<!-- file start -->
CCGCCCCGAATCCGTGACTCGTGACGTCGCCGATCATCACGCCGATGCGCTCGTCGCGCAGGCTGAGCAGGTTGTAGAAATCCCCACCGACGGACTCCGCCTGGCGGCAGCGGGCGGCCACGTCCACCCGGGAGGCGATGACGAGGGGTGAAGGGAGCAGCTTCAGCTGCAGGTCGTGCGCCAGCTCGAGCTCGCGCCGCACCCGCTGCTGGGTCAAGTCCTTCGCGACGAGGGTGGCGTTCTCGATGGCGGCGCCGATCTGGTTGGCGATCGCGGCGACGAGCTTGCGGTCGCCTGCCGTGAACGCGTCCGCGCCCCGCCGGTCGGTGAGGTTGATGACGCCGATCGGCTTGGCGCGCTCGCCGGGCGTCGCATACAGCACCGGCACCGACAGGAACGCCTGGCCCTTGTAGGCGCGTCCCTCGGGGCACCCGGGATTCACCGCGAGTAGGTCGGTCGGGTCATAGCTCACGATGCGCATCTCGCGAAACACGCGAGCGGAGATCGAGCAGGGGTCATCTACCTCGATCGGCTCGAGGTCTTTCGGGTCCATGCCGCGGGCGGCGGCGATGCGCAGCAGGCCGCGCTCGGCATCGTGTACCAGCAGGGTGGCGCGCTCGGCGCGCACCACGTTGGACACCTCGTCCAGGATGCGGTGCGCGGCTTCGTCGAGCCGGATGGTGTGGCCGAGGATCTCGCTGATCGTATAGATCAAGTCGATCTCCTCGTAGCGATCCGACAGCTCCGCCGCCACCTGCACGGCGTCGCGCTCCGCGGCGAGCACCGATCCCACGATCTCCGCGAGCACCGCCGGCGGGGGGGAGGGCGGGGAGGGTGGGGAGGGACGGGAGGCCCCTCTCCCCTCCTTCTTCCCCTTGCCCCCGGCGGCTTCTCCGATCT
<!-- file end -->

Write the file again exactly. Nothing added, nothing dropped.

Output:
CCGCCCCGAATCCGTGACTCGTGACGTCGCCGATCATCACGCCGATGCGCTCGTCGCGCAGGCTGAGCAGGTTGTAGAAATCCCCACCGACGGACTCCGCCTGGCGGCAGCGGGCGGCCACGTCCACCCGGGAGGCGATGACGAGGGGTGAAGGGAGCAGCTTCAGCTGCAGGTCGTGCGCCAGCTCGAGCTCGCGCCGCACCCGCTGCTGGGTCAAGTCCTTCGCGACGAGGGTGGCGTTCTCGATGGCGGCGCCGATCTGGTTGGCGATCGCGGCGACGAGCTTGCGGTCGCCTGCCGTGAACGCGTCCGCGCCCCGCCGGTCGGTGAGGTTGATGACGCCGATCGGCTTGGCGCGCTCGCCGGGCGTCGCATACAGCACCGGCACCGACAGGAACGCCTGGCCCTTGTAGGCGCGTCCCTCGGGGCACCCGGGATTCACCGCGAGTAGGTCGGTCGGGTCATAGCTCACGATGCGCATCTCGCGAAACACGCGAGCGGAGATCGAGCAGGGGTCATCTACCTCGATCGGCTCGAGGTCTTTCGGGTCCATGCCGCGGGCGGCGGCGATGCGCAGCAGGCCGCGCTCGGCATCGTGTACCAGCAGGGTGGCGCGCTCGGCGCGCACCACGTTGGACACCTCGTCCAGGATGCGGTGCGCGGCTTCGTCGAGCCGGATGGTGTGGCCGAGGATCTCGCTGATCGTATAGATCAAGTCGATCTCCTCGTAGCGATCCGACAGCTCCGCCGCCACCTGCACGGCGTCGCGCTCCGCGGCGAGCACCGATCCCACGATCTCCGCGAGCACCGCCGGCGGGGGGGAGGGCGGGGAGGGTGGGGAGGGACGGGAGGCCCCTCTCCCCTCCTTCTTCCCCTTGCCCCCGGCGGCTTCTCCGATCT